Another Roundtable Chat with the Cast of “Archer”

This last summer, while the world held it’s breath about the American election, fans of “Archer” got a bit of satisfaction as the show was renewed for another three seasons. And so it was that, for the second year in a row, I met with almost all of the regulars of the humorously brutal animated spy/private eye sitcom, as well as the show’s creator, Adam Reed, who also provides the voice of fun-loving voice of sanity Ray Gillette. Like my last “Archer” chat held at San Diego Comic-Con, the interviews were done two at a time in super-fast five-minute stints. Alas, this meant that acting legend Jessica Walter deferred almost entirely to Reed. Similarly, ace farceur Chris Parnell lent brilliant but “you had to be there” comic support to Lucky Yates’s thoughts on voicing the lovably sinister Dr. Algernon Krieger. Happily, stars H. Jon Benjamin, Aisha Tyler, Judy Greer and Amber Nash were more easily transcribed.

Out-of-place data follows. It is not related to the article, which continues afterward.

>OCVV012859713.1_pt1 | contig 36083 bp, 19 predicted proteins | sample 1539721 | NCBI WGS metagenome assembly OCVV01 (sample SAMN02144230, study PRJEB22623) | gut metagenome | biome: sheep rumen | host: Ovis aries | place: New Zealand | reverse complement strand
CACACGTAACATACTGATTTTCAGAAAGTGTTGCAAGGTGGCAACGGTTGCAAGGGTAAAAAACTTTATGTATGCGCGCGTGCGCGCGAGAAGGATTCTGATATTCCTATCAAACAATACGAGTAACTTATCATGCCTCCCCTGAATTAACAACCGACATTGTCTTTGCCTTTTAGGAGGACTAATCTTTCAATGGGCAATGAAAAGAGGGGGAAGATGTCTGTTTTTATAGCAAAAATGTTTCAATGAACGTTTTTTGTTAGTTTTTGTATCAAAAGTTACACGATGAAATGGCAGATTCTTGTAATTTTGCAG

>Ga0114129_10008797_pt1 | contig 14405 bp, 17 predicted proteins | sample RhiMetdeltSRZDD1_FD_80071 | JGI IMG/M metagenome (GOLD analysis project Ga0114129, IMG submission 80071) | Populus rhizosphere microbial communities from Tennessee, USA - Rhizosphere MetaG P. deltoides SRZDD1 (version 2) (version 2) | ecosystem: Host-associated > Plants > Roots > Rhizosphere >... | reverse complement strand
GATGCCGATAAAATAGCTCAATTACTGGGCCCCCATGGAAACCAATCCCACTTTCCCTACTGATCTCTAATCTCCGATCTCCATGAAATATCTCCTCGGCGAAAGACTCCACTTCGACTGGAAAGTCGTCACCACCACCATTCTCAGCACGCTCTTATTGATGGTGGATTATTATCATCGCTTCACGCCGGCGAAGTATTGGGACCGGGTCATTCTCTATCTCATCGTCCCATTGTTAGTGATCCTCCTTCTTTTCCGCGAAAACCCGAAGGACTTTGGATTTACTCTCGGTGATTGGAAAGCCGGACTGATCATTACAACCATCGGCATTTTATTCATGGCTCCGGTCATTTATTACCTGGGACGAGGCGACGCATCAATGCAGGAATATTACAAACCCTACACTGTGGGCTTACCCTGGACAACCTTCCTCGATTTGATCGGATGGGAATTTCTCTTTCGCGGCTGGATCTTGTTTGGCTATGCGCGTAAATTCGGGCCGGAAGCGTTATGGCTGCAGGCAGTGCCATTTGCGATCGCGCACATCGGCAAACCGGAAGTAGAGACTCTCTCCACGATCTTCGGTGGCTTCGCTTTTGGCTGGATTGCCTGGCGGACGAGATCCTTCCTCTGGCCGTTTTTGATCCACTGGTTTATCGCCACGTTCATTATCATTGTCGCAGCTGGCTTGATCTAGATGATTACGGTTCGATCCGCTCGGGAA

As for the new season, with selfish superspy turned self-involved private eye Sterling Archer last seen floating fully clothed and wrong side down in a Hollywood pool, “Dreamland” will take us into a season-long fantasia set in the film noir heyday of 1947. Presumably emanating from the not-quite-dead Archer’s brain and very definitely from the show’s new network home of FXX, the show premieres Wednesday, April 5th at 10PM.

We are promised a great many noir references, the return of former guest star Jeffrey Tambor and no doubt phrasing and anachronistic references to Kenny Loggins. We can also reportedly expect a touching tribute to the long-suffering character of Woodhouse, formerly played by veteran actor George Coe, who passed away at 86 in July 2015, a few days after my first meeting with the “Archer” cast.

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Why do people hate Autotrader NASCAR driver Brad Keselowski?

Why Does Everyone Hate Brad Keselowski?

Every time Team Penske driver Brad Keselowski wins a race, you can feel people (and hear them, depending on where you’re standing at the track) groan.

But why?

Sure, I’m the guy wearing the #2 hat in the above picture, cheering my ass off in Victory Lane with a forward-facing Miller Lite in my hand after Brad’s come-from-behind win in Atlanta, so I’m not as partial as some.